To his credit Wigginton never tried to identify himself as the spokesman of a teaching model. When invited to speak about Foxfire he frequently sent his students instead, and when asked how others could create similar programs he referred people to sources of inspiration. That habit of sharing leadership is perhaps one of the main reasons his conviction didn’t discredit the programs he helped put in place, or endanger them when he was imprisoned. By the time the case came to light Wigginton was teaching at the University of Georgia and other people ran the magazine, museum and teacher outreach programs.

As unsavory as Wigginton may seem from here, it’s clear that his idealism had a positive influence in the lives of many students. The Foxfire books stand out as much for the tone of their writing as for their subject matter. A section on weaving begins, “As we began talking to these people, we found that weaving was more than just a job or a way to make a living. It took away the loneliness of an endless day.” There’s a sense that the real lessons go far beyond the topics being covered. The project feels as much about the students own relationship to their “contacts” as it does about covering some objective material. There’s a sense of seriousness about the work, but also clearly a lot of enjoyment. Indeed students often continued to be very involved in the lives of the people they met—sometimes caring for them like family over many years.

Hilton Smith, the man who runs the Foxfire teaching programs today, says there’s often a strong correlation to activism when schoolwork is connected to the community. He has countless examples of student projects that have had a lasting impact. In Glen Ellyn, Illinois, student analysis of pollution at a nearby lake prompted cleanups by local industry. At Rabun County High School student inquiry at hearings for a potential nuclear waste site finally helped withdraw the area from consideration. And in Idaho, presentations by Lapwai Indian students about the traditional arts of their ancestors became a major event in the tribe. Based on these experiences, Smith believes that there’s a real cultural contribution to be made in terms of airing issues. Indeed many of the projects suggest that student work can play an important part in social change. Optimistic, energetic and untied to the world of professional interests, young people seem to be in a unique position to bring attention to society’s problems. And doing so would certainly make them uniquely prepared to engage those problems later on.

Too often it seems like meaningful connections between class and life happen by chance rather than design—a student who finds a way to bridge subjects with some other area of interest, a teacher who brings personal passion to a topic. Right now, teachers around the country are implementing the “Common Core,” which promises to teach critical thinking and a deeper understanding of concepts. And yet, the context is always the classroom, and the work is always in some sense preliminary—not actual life, but a preparation for it. In contrast, the task given to the students producing Foxfire was real in every way. It involved deadlines and budgets, professional contacts, paying audiences and above all a feeling that the work had value both personally and for the community.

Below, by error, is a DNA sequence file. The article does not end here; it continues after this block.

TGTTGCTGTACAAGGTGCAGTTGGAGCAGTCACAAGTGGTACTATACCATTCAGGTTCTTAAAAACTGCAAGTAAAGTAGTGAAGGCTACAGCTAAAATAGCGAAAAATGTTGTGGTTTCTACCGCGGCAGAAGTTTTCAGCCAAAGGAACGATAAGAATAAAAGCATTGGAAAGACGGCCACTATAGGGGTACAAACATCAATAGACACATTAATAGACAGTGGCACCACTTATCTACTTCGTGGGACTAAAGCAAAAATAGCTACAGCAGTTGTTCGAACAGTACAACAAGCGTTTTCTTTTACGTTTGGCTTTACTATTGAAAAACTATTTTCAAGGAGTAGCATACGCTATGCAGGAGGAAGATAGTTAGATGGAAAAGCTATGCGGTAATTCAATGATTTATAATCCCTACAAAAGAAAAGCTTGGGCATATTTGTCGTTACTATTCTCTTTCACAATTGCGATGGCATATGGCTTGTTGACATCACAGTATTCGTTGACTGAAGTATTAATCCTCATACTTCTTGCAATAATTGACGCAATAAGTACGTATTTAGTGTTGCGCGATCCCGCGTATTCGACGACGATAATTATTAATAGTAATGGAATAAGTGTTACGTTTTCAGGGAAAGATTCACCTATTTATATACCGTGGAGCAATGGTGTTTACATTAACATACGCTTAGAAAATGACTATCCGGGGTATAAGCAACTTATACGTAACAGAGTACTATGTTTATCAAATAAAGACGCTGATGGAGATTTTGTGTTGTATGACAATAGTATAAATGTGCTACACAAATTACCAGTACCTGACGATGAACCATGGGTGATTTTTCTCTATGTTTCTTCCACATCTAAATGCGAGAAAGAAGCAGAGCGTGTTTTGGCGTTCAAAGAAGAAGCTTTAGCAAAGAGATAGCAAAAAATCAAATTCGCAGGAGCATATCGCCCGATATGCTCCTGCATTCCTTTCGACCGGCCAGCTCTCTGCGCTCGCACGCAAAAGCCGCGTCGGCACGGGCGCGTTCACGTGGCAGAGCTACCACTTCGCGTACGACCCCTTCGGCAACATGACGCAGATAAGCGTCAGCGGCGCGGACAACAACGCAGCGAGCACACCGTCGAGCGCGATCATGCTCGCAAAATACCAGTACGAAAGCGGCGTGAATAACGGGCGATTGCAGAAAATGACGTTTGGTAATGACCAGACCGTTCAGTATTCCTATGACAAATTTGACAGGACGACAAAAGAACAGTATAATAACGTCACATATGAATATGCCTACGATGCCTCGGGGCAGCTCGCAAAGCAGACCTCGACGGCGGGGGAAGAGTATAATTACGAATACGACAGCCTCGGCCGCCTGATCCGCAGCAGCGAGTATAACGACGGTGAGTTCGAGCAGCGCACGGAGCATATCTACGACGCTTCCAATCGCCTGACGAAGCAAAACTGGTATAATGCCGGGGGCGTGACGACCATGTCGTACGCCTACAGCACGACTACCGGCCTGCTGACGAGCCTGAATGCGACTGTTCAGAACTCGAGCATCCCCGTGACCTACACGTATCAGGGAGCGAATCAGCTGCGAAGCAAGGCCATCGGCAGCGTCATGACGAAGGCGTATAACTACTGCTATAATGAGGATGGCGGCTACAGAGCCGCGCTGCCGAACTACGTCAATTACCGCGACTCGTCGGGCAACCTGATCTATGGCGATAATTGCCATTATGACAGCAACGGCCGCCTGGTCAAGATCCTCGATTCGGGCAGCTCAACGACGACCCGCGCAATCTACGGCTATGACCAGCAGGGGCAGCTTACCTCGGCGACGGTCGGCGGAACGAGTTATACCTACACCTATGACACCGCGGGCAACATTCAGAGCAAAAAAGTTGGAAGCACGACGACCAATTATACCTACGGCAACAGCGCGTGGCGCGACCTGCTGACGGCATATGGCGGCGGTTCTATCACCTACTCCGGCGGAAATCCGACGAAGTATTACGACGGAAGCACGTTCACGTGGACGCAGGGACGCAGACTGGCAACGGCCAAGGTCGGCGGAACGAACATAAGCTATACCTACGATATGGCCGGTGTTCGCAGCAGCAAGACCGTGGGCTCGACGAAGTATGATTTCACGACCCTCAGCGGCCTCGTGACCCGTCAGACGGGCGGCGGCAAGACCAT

Today, people have never received so many diplomas and been so under employed. That may not be a criticism of our education system in itself, but while the cost of school has grown astronomical we’ve also lost anything resembling an apprenticeship society. We’ve professionalized the avenues of learning, and separated critical thinking from skilled labor. In doing so we’ve also degraded the value of practical knowledge. It’s not to say that every aim of education can be taught through a trade, but the real lesson of an education that includes apprenticeship is that valuable knowledge can be accessed from the world itself—not just through institutions. Both Dewey and Foxfire turn the traditional school model on its head; the merit of the institution is no longer in terms of information, but rather a framework that makes for more effective collaboration with the community.

All photographs and captions in this article were taken by Foxfire students and were originally published in the anthologies Foxfire 2 ©1970 and Foxfire 3 ©1975.


Affection for Certainty: Edward Frenkel in Conversation With Matthew Putnam

Ben Berlow, Untitled, 2013. Acrylic and gouache on paper. Courtesy of Rawson Projects, New York.

Edward Frenkel, professor of mathematics at California Berkley, authored Love and Math, part biography part attempt to explain, among other things, his research in the field of a unified theory of mathematics (sometimes called the Langlands program). He sat down with physicist, Matthew Putman, to talk about the relationship between physics and math, love, and the shape of the universe.

MATTHEW PUTMAN So, you’re getting famous for being a mathematician, but you still have a grounding in physics. Does math have a beauty in its own right, even if it doesn’t have a physical representation? And is that attractive to you?